We did many different activities which showed variation as a result of Natural selection. We examined bell peppers and counted the number of seeds to see the difference among individuals in the same species. We also looked at Cowry shells, and ladybugs to do the same.
This felt important to me, because I feel there is a lot of misinformation about evolution floating around, and most of the public doesn’t have a very good idea of what it is. I sure didn’t.
One of the key steps to going to college is to write a personal statement. On October 15th,the interns had a special training about the story only you can tell, aka personal statements led by Careers in Science Manager, Eric Godoy. He gave us tips, tricks, and things to avoid when writing personal statements. The training was very helpful for the interns applying to college in the near future.
Personal statements are college essays where you are able to demonstrate who you are to prospective colleges. In a regular application, the reader does not get an in depth look at who the applicant is, but a personal statement helps provide context for an applicants scholastic record and it allows the applicant to go in-depth on a specific topic. We learned a few tips to help us write the personal statements. Tips for personal statements are to relax, be honest, be personal, be consistent, and don’t guess what the admissions offices will be looking for. We learned a few things to avoid, but one of the things that I did not know to avoid were the immigration stories because they do not give insight into exactly who you are, just where you came from.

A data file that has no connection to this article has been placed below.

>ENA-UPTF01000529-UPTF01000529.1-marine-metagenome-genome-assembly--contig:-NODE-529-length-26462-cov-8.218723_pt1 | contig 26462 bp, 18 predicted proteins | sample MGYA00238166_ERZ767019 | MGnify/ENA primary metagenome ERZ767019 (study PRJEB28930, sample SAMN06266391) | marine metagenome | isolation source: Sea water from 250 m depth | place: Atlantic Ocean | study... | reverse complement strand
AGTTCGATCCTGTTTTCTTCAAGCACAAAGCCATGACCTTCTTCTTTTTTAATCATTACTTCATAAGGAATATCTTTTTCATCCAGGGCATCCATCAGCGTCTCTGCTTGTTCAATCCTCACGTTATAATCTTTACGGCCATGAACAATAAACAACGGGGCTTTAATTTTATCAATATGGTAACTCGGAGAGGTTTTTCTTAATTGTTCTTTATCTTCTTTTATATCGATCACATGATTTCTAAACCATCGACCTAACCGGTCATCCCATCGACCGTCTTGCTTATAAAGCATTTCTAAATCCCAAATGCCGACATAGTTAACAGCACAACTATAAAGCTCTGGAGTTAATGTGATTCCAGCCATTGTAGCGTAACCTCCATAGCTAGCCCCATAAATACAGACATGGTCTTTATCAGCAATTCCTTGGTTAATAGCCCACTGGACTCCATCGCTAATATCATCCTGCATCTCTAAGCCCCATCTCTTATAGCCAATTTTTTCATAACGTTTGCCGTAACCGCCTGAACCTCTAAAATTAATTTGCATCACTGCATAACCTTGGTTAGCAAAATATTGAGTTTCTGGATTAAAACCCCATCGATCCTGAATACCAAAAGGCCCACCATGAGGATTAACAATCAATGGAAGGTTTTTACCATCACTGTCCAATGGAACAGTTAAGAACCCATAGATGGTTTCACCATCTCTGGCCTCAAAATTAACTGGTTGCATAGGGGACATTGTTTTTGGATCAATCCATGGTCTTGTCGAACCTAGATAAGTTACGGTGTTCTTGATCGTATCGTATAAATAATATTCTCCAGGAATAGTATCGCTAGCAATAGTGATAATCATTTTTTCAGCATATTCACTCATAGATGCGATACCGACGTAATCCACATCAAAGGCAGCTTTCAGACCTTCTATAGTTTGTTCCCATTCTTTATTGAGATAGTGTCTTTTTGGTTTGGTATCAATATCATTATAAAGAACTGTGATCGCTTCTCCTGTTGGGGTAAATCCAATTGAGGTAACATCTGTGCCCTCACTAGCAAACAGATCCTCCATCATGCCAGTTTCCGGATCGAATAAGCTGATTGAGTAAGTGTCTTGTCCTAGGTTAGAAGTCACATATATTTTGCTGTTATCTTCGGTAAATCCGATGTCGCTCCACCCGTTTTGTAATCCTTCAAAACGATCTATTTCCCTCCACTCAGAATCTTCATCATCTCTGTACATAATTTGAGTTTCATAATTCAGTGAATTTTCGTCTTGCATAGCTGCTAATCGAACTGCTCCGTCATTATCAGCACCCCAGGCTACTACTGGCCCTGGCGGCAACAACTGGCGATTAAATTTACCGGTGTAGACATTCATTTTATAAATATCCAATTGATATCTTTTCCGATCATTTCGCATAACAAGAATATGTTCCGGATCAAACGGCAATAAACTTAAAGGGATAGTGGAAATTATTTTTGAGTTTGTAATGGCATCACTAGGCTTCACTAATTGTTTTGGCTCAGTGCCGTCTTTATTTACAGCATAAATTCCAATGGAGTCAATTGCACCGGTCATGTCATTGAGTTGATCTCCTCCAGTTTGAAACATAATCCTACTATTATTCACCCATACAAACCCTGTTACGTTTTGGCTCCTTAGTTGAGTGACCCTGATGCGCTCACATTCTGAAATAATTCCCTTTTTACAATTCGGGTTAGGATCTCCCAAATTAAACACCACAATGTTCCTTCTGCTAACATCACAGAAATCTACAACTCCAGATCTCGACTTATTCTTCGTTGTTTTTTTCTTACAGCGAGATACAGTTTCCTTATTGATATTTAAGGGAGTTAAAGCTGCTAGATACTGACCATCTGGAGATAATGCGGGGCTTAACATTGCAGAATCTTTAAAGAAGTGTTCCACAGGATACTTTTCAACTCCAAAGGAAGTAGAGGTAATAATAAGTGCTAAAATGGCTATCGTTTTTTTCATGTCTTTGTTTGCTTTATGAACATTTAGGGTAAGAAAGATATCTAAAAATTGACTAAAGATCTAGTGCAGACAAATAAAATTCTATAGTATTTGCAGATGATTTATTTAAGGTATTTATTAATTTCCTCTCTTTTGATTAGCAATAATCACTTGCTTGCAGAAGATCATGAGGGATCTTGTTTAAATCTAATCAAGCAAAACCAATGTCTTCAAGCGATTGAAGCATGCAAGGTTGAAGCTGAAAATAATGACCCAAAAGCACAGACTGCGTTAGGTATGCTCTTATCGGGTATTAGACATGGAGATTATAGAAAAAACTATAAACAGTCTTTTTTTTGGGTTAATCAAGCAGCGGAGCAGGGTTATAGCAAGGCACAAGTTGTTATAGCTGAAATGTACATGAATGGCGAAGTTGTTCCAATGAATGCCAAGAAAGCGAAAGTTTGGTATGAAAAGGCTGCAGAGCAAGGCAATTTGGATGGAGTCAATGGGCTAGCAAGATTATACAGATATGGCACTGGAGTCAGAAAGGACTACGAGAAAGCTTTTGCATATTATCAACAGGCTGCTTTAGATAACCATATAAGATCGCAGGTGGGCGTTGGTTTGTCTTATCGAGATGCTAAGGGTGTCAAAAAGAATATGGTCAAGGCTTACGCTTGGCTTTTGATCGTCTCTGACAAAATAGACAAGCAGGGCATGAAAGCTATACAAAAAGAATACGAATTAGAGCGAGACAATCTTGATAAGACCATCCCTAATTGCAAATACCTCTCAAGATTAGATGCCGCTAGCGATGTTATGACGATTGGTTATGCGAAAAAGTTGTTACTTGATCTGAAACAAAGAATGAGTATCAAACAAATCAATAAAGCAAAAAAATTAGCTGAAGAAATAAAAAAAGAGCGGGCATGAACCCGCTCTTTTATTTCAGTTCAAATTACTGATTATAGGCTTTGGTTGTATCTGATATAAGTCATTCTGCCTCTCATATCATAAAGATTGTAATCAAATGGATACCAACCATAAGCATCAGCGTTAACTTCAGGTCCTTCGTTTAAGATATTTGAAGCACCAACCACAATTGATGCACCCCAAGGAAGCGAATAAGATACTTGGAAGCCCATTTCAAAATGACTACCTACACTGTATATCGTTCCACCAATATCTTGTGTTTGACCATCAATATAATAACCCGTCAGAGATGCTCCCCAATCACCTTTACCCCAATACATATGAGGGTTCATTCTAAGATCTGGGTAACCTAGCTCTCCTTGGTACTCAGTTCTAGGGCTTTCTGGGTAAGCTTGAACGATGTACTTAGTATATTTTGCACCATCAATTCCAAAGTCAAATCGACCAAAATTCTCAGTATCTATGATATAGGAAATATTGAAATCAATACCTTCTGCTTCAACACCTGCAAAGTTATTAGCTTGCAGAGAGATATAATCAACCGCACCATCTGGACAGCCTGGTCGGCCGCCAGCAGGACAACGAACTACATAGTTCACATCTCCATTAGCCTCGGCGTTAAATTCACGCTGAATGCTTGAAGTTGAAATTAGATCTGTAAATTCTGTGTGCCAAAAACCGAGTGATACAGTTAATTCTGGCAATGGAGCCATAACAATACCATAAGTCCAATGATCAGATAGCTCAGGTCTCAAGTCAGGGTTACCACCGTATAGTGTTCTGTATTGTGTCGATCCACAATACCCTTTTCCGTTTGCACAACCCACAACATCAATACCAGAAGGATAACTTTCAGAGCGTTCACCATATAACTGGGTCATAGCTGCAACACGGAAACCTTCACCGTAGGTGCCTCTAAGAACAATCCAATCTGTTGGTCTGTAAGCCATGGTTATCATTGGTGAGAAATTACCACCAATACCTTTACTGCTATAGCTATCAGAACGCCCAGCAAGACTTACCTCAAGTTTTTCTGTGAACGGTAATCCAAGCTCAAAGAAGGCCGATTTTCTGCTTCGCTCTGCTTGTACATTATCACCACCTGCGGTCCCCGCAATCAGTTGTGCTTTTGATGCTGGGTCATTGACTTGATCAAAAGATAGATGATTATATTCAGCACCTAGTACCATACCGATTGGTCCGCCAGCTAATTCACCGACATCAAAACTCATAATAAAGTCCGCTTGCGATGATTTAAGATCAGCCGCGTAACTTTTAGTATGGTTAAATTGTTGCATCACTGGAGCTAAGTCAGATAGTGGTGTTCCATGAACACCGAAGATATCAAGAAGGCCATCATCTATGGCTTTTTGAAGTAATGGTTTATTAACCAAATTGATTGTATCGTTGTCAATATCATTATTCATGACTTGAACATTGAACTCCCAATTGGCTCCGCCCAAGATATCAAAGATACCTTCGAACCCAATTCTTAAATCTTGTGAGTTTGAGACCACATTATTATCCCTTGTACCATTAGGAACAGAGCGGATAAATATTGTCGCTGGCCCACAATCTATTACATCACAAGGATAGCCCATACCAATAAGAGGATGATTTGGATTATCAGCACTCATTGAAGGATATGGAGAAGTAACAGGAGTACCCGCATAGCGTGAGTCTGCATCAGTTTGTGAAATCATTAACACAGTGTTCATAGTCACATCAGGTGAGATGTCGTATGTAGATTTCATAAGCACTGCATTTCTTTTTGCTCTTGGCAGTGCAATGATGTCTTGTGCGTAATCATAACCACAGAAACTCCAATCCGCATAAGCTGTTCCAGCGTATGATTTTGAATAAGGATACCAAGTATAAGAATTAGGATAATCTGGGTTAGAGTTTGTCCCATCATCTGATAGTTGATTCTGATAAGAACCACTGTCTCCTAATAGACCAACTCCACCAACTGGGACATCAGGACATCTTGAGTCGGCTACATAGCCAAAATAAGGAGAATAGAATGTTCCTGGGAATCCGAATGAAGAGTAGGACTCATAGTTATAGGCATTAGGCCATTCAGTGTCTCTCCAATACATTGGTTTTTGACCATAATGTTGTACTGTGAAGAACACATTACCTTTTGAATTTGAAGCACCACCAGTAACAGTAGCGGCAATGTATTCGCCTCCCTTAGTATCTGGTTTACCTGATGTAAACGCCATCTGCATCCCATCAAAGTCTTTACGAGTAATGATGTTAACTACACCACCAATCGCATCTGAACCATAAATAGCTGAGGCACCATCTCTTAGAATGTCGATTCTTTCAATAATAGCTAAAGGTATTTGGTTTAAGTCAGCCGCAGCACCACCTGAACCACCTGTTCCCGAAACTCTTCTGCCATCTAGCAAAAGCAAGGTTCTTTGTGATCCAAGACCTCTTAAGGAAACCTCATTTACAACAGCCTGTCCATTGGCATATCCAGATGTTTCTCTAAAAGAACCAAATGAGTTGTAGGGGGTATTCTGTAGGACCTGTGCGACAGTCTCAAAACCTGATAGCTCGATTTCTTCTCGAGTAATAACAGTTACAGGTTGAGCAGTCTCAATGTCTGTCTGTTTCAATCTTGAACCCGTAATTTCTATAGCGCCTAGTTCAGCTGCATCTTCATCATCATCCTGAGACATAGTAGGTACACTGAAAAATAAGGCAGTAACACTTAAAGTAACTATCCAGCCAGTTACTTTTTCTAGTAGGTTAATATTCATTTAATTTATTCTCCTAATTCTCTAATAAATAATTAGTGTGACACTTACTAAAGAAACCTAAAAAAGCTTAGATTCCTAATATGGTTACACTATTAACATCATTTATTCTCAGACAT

Next, we got to see some of the prompts that have been used in previous years at UC’s and on the Common Application. Seeing the different prompts gave us insight into what the colleges may be asking. One of the UC prompts was to “describe the world you come from-for example, your family, community, or school—and tell how your world has shaped your dreams or aspirations.” Intern Nicollette found the training very useful, “The training helped me learn exactly what goes into a personal statement. It really helped me remember that a personal statement is the story only you can tell. Now I have a good idea of what I will write about for my own!”